Again, this is a (biased) psychological assessment. Certainly these people want to sell books, but I’m sure, like many Christians, they believe they’re right.
Atheism cannot unseat religion. As religious beliefs are a part of the fabric of human being, so atheism is a minority belief. Perhaps atheism could challenge the unrelenting historical trends if people were born tabula rasa, but we have a nature and it is significantly religious.
"...but we have a nature and it is significantly religious."
Can you provide a source for this declarative?
"Can you provide a source for this declarative"?
Of course not and you know that... I wouldn't even know where to begin. It's conjecture based on my impression of history.
Do you disagree?
If it's conjecture, why state it as fact?
Of course, I disagree. And it is simple enough to discharge your assertion as bunk. Religion and its dogma are man-made constructs. Babies are born with temperaments leading to character, but they are not born with religiousity. They are taught that by their ever earnest parents. It has nothing to do with history unless you're talking of the typically stupid nature of most humans.
"If it's conjecture, why state it as fact"?
Oh for God's sake.
Birds make nests. Is that a bird-made construct? Anyway, where did I say religion and dogma are not man-made?
If people have made religions consistently through history, might it not be in man's nature to make religion?
Epistemologically speaking, everyone believes a lot of things they don't know. For example: "Babies are born with temperaments leading to character, but they are not born with religiousity".
Temperment leads to character? Source that back for me.
Your problem, IMO, is like that of the source of this thread- you are arguing that others should think like you.
I must be one of those stupid atheists that has the manners to leave people's beliefs up to them. After all, can you prove there is no G_d? Well of course you can't, therefore Atheism is a BELIEF to you as well dude. You aren't any better than stupid humans who believe things they can't see, you are one as well.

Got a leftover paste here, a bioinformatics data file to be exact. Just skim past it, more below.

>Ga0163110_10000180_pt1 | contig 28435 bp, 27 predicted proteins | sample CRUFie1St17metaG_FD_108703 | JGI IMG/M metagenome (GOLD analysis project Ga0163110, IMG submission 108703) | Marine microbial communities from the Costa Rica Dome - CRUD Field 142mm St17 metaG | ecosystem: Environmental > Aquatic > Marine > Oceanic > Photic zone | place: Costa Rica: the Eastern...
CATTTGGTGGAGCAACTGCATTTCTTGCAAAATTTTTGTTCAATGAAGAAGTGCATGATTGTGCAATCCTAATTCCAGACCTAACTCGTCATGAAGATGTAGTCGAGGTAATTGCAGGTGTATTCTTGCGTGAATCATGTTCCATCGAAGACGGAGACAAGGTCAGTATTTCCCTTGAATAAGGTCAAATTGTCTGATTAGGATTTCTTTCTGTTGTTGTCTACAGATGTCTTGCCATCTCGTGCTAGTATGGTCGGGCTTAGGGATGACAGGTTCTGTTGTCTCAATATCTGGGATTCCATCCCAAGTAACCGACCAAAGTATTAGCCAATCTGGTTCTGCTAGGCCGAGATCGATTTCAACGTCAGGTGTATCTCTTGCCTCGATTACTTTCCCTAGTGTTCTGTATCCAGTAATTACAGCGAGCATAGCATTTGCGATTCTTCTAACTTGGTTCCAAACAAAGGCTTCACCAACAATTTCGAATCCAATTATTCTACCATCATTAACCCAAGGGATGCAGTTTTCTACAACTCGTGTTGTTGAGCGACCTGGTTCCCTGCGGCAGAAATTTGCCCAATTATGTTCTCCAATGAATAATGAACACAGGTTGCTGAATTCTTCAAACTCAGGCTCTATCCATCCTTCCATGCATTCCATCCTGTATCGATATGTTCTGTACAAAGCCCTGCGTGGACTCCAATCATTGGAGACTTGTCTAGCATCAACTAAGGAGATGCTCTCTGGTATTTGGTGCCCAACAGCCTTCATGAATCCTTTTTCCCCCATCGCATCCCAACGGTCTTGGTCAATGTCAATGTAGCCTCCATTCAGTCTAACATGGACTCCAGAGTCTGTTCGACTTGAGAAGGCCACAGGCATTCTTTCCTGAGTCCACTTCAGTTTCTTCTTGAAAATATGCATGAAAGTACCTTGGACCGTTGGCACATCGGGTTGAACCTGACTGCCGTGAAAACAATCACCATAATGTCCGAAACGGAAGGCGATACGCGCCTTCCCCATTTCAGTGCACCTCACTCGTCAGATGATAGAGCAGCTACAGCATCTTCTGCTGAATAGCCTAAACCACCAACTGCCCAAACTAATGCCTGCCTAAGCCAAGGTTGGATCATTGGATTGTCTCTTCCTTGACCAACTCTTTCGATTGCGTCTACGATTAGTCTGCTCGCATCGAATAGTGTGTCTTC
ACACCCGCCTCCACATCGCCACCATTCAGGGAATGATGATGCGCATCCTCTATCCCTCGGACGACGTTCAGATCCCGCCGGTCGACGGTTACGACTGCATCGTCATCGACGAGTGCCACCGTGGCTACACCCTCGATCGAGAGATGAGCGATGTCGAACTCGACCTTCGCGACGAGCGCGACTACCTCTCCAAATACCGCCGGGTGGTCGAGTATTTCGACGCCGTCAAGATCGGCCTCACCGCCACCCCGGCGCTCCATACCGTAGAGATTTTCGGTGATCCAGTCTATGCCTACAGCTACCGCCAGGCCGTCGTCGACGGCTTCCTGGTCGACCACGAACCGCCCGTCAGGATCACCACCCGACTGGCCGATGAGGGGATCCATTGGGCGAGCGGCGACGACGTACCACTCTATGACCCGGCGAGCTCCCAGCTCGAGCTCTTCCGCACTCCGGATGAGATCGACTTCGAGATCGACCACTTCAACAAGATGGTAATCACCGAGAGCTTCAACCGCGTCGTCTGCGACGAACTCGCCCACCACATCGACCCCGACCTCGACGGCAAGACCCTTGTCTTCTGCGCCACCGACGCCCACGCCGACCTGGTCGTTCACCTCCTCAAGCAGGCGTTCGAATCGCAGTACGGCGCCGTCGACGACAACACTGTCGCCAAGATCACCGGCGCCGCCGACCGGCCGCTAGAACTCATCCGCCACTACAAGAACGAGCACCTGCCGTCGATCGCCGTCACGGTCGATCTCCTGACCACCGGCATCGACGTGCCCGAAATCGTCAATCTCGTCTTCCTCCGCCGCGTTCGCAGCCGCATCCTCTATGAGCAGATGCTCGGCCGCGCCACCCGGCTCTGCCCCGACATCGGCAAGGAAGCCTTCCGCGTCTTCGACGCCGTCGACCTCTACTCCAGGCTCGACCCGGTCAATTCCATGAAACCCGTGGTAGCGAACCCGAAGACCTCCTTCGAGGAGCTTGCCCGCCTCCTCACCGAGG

short wiki on the so-called "God gene":
The evolutionary mechanism proposed--at least in this wiki--is that self-transcedence promotes optimism, which confers a relative biological advantage.
What i can't figure out is, if Man did invent God, why would that make God any the less? I mean, the instant the idea of God appears in the mind, God is manifest.
And the mind must choose what to do with idea. There is no refusal, not to choose is also a choice.
Lots of things have no mass or energy. Thoughts have no mass or energy, yet they create the higher self, from which flows creation.
I'm talking about babies, not whether or not religion is right or wrong. Unless you want to take my comment about stupid people to task. If that's the case, I'll just say the majority is not always right, and the majority can be very stupid.
"Please Remember Me II" David Keirsey -
"Temperament is a configuration of inclinations, while character is a configuration of habits. Character is disposition, temperament pre-disposition. ..... temperament is the inborn form of human nature; character, the emergent form, which develops through the interaction of temperament and environment."
It is man's nature to engage in metacognition. From this unique ability, he no doubt wonders about the mysteries of existence. If he is not taught about God - as we know him - he may well create his own. He may see his 'god' as that which makes him do good, makes him help his neighbor or a stranger.